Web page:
The enforcement and recognition of judgments in proceedings commenced before 31 December 2020 will continue to be governed by the Brussels I Regulation (Art. 67(2) of the Withdrawal Agreement). Thus, it is the date of commencement of the legal proceedings that matters, not the date of the judgment.
Post-Brexit: Enforcement and Recognition of UK Judgments in Germany since 01.01.2021
Since 01.01.2021, the Brussels I Regulation no longer applies in proceedings between the United Kingdom and Germany. A direct procedure for the enforcement and recognition of judgments was not regulated in the UK Trade and Cooperation Agreement.
The following describes how to proceed with the enforcement and recognition of UK judgments in Germany (and vice versa) from 01.01.2021:
Accession to the Hague Convention on Choice of Court Agreements
Subject to there being no agreement by the end of the transitional period, the UK acceded to the Hague Convention on Choice of Court Agreements of 30 June 2005 (HGÜ) on 1 April 2019.
The UTCCC obliges the contracting states to recognise the choice of court agreements between merchants and to enforce and recognise judgments issued based on such agreements in a simplified procedure.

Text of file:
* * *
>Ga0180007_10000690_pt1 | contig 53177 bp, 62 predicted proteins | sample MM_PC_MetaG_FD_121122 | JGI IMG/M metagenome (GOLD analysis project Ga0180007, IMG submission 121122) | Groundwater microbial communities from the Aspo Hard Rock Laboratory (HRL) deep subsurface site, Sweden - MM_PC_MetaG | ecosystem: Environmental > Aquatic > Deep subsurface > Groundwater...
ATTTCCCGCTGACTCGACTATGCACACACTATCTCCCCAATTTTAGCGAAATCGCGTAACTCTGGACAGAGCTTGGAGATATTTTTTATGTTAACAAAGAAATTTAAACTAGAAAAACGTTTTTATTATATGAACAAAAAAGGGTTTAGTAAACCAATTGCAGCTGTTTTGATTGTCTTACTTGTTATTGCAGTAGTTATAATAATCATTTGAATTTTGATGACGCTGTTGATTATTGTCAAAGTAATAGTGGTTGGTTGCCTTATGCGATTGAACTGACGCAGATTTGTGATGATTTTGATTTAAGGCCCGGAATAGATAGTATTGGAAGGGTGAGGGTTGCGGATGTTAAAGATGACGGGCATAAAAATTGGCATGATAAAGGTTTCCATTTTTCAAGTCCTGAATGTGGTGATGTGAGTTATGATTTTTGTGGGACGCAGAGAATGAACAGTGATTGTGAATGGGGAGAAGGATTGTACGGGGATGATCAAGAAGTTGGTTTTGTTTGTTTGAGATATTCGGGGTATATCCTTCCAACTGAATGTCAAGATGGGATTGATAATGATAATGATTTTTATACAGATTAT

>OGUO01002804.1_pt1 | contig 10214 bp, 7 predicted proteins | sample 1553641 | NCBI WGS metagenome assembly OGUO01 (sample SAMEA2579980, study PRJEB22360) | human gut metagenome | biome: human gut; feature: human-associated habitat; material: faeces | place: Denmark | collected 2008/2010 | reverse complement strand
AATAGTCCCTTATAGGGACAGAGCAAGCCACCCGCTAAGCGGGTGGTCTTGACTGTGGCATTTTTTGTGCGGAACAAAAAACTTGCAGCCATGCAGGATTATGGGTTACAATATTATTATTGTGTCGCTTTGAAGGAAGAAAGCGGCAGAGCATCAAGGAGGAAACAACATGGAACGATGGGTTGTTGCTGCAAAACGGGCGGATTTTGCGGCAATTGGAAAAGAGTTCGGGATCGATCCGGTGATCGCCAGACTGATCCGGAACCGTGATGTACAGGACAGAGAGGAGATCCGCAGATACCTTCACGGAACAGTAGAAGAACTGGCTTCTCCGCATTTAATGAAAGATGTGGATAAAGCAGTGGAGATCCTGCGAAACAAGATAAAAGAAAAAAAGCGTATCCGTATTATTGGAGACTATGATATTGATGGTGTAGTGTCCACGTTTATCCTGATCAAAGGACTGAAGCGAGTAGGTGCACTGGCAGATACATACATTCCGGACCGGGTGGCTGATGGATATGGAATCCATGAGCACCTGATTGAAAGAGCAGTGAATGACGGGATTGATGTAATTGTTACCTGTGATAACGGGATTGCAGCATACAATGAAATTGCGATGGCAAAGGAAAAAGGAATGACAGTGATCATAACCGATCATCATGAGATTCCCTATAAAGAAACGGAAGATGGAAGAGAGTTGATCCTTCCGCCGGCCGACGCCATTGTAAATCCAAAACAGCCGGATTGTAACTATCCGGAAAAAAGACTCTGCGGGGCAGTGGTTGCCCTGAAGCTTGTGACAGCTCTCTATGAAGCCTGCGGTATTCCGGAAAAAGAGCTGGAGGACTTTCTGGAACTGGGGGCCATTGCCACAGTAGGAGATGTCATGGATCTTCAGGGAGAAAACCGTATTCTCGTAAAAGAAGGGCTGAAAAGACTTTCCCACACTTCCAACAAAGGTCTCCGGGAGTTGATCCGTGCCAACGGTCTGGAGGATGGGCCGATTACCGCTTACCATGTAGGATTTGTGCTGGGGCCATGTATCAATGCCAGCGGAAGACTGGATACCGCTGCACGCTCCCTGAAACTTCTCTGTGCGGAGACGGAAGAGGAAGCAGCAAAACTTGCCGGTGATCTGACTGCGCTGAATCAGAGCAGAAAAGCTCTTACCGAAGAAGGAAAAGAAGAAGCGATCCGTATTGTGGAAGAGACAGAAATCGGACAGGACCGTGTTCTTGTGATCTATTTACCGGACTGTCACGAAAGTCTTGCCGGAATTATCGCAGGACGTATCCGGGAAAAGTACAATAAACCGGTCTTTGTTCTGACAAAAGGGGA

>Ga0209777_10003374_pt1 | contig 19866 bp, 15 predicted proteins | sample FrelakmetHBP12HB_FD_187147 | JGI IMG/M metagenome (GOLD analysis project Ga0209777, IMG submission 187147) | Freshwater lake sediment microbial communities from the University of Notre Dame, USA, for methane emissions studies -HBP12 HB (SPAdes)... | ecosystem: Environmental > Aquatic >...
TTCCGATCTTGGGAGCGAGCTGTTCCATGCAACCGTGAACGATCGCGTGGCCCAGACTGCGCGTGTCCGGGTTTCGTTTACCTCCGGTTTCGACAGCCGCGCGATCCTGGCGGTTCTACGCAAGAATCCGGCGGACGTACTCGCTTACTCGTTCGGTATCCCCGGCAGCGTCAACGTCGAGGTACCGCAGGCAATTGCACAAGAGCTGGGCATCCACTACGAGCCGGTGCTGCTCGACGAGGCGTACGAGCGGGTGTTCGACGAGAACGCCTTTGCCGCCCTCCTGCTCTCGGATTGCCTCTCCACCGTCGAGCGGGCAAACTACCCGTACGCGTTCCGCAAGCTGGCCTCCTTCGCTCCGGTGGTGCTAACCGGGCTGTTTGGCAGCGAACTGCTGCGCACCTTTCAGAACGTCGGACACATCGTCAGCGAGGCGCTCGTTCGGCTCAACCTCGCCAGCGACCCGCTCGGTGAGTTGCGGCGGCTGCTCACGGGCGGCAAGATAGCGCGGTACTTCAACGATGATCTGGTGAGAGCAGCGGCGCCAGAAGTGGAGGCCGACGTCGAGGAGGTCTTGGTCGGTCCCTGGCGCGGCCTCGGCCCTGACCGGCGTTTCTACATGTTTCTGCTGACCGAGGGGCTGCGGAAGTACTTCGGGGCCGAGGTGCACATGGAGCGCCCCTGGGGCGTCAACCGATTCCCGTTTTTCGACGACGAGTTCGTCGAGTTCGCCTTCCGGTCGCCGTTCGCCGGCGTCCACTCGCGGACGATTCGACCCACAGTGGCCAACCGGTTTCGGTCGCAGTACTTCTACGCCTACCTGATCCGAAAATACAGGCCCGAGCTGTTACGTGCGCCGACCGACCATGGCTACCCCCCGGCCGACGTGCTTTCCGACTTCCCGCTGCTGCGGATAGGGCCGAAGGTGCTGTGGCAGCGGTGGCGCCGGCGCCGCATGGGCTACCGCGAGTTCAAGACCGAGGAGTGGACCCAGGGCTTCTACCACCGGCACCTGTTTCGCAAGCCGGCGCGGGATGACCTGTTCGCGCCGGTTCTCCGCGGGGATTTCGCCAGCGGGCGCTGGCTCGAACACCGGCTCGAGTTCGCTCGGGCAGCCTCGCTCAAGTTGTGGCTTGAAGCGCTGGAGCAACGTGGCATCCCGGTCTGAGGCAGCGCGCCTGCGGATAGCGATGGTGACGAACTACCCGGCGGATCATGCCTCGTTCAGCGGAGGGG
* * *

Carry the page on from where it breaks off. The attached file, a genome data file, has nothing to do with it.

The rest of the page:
For Germany, such a procedure is regulated in the Act on the Execution of Intergovernmental Recognition and Enforcement Treaties in Civil and Commercial Matters (AVAG). At the creditor’s request, the regional court orders the issuance of an enforcement clause for the foreign judgment. The debtor is not heard on this, and no separate judgment is required in Germany for recognition and enforceability.
The Exequatur Procedure
If the parties are not merchants or have not agreed on a place of jurisdiction, the enforcement of UK judgments in Germany must follow a separate court procedure. A German court must determine the admissibility of the enforcement of the British judgment separately in its own enforcement judgment (so-called exequatur procedure).